Elderly newlywedsEstate Planning for a Blended Family

When two families join to create a new family, this new arrangement can create complications for estate planning, especially when the new spouses have children from prior relationships.

Many times, these spouses wish to protect their property for the benefit of these children, which requires certain documents and preparation to ensure that these wishes are carried out following the death of either spouse.

Communication Is Important

The first step is to talk it out with both the new spouse and the children of each spouse. Discuss what the couple’s goals are and how they wish to provide for each other, but also talk about what type of assets they wish to leave to their children and why.

The worst thing a newly married couple with children from a previous marriage can do is to not address these issues upfront. Often, the sooner these discussions happen, the better. Ideally it’s best to discuss before the marriage even happens since certain rights kick in once the parties are married.

Review Prior Estate Plans

It helps to review any estate plans the couple had from prior marriages, if any, including wills, trusts and other beneficiary designations.

If the couple had their prior spouses listed as beneficiaries on retirement accounts and life insurance proceeds and wish to change those designations, it is recommended that happen quickly.

If something happens and the plan was never changed, sometimes it can be too late, leaving the prior spouse with money that the deceased would have otherwise wanted to go to their children or their new spouse.

Examine Property: Yours, Mine and Ours

The next step that is recommended is to review what property each spouse has and list what is considered separate or joint assets.

Most couples come into a marriage with their own assets. Many couples entering a second marriage wish to keep it that way and hold those assets for their children.

However, depending on how long the couple has been together prior to getting married, they may also wish to designate certain items as joint or ensure that the other spouse gets those items. If that is the case, it is recommended that these wishes be written in an estate plan.

Prenuptial Agreement

Another way individuals contemplating a second marriage protect assets for their children from prior relationships is through a prenuptial agreement.

This agreement, if executed before marriage, lists what assets are separate property of one spouse or community property of both upon divorce or death.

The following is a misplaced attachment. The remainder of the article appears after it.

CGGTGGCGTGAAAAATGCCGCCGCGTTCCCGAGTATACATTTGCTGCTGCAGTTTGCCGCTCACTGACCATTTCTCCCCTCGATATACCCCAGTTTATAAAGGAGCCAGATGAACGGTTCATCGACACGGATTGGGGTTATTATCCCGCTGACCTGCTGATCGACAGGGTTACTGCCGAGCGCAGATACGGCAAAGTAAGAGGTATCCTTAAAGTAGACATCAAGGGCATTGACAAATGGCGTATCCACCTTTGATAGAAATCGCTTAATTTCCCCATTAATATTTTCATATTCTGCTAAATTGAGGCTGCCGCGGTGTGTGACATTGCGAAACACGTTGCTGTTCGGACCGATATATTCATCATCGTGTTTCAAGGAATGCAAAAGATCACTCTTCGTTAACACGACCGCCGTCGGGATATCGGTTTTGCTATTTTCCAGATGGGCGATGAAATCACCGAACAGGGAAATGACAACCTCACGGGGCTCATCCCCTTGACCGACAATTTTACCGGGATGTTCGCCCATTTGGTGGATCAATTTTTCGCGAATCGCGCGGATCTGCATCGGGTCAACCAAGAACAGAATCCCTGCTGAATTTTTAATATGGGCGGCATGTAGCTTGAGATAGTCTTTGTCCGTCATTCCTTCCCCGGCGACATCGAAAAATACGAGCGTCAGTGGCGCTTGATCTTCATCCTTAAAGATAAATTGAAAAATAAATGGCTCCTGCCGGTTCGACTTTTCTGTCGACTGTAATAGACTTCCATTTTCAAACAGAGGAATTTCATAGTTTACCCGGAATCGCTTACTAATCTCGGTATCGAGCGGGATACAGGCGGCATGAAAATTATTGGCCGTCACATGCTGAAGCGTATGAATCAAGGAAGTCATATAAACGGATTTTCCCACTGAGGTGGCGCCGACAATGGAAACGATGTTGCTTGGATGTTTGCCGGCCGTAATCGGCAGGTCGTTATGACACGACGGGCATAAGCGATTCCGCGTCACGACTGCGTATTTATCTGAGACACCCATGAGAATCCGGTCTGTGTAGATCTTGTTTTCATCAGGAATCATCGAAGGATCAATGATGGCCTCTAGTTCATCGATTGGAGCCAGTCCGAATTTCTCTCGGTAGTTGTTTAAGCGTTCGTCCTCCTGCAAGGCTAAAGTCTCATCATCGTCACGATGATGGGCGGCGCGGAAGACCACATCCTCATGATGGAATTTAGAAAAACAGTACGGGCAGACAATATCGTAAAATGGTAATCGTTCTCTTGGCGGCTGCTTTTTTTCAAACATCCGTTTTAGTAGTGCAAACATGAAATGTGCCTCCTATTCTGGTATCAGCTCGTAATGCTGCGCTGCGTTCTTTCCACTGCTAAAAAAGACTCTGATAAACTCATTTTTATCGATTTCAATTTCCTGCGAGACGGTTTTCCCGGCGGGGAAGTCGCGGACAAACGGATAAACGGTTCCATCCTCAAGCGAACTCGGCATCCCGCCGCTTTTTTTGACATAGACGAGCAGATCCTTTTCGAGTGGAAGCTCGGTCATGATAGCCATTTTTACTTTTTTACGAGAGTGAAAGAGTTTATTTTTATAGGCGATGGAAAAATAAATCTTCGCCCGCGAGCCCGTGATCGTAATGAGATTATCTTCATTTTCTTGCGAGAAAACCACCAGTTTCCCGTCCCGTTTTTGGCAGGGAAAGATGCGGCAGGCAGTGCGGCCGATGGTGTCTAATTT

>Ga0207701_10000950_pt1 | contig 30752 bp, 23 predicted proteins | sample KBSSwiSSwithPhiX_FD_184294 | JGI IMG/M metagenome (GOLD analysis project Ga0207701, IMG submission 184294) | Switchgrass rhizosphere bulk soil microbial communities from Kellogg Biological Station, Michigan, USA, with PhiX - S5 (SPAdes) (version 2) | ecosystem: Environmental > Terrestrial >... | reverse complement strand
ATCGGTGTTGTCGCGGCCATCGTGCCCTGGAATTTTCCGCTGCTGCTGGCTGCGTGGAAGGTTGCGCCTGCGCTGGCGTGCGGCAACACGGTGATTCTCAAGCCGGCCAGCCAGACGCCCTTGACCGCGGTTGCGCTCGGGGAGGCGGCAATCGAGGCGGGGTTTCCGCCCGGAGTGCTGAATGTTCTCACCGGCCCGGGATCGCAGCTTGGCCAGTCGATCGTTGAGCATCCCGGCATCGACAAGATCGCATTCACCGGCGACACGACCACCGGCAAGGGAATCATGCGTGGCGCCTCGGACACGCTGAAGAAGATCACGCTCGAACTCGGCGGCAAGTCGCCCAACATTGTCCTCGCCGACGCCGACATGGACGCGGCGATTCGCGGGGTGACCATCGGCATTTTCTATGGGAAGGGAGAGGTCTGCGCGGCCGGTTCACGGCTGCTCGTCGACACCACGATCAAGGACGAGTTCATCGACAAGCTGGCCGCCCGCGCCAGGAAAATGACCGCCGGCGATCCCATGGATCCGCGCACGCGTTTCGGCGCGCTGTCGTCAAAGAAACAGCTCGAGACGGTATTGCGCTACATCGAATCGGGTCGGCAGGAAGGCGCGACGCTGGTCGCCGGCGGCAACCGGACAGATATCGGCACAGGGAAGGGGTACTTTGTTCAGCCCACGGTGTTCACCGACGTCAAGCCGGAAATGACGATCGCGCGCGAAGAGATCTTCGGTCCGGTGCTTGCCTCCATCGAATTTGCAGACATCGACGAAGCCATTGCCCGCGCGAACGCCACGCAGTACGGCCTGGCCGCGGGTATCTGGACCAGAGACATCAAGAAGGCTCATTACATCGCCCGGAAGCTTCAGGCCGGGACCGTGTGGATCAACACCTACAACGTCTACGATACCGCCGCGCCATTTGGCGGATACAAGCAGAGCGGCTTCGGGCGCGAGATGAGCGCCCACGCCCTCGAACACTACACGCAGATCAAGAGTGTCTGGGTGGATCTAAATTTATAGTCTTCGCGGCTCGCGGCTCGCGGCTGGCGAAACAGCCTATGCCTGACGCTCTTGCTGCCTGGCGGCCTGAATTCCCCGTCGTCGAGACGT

If the spouses later enter into a will, they should be sure to note that a prenuptial agreement does exist and ensure that the two documents work with each other and not against each other.

Account Designations

Another way to properly designate which accounts or properties go to a specific spouse is through account designations.

If a spouse wishes to designate a certain bank account or financial account to a child instead of the new spouse, this child’s name must be listed. They can be listed either as a beneficiary or the person to whom the account will go on a “transfer on death (TOD)” designation.

In addition, the spouse can own an account or item of property as a joint tenant with rights of survivorship with a child instead of the spouse.

Preparing a Will

The best way to dictate what happens to the property of each spouse is through a will. This document determines who gets what, when, where and how.

If modifications are needed later, they can be done through a codicil to the will.

If one spouse had a will prior to marriage, and the changes are minor, such as changing out the name of a former spouse with a new spouse, this can be done through a codicil. If the changes are substantive, a new will is often recommended.

According to Georgia law, if a Will is made before a marriage, it is partially revoked if that Will was not made in contemplation of marriage. This partial revocation allows the spouse to receive what he or she would have received through intestacy laws had the spouse died without a will.

Marital Trust

Some spouses choose to create a marital trust, which can be customized to meet the needs of an otherwise blended family. A marital trust can continue to provide income for the surviving spouse while maintaining and preserving the trust principal for the deceased spouse’s beneficiaries.

If the spouse wants their children from prior relationships to receive their assets while still providing income for whichever spouse survives, a marital trust is often the best way to accomplish this goal.

Contact Brian M. Douglas, LLC today

If you are not sure you need an attorney, you can always come in for a consultation to discuss your situation.

Call us today at 770-933-9009 or contact us online to schedule your free consultation with a Greater Atlanta area probate lawyer today.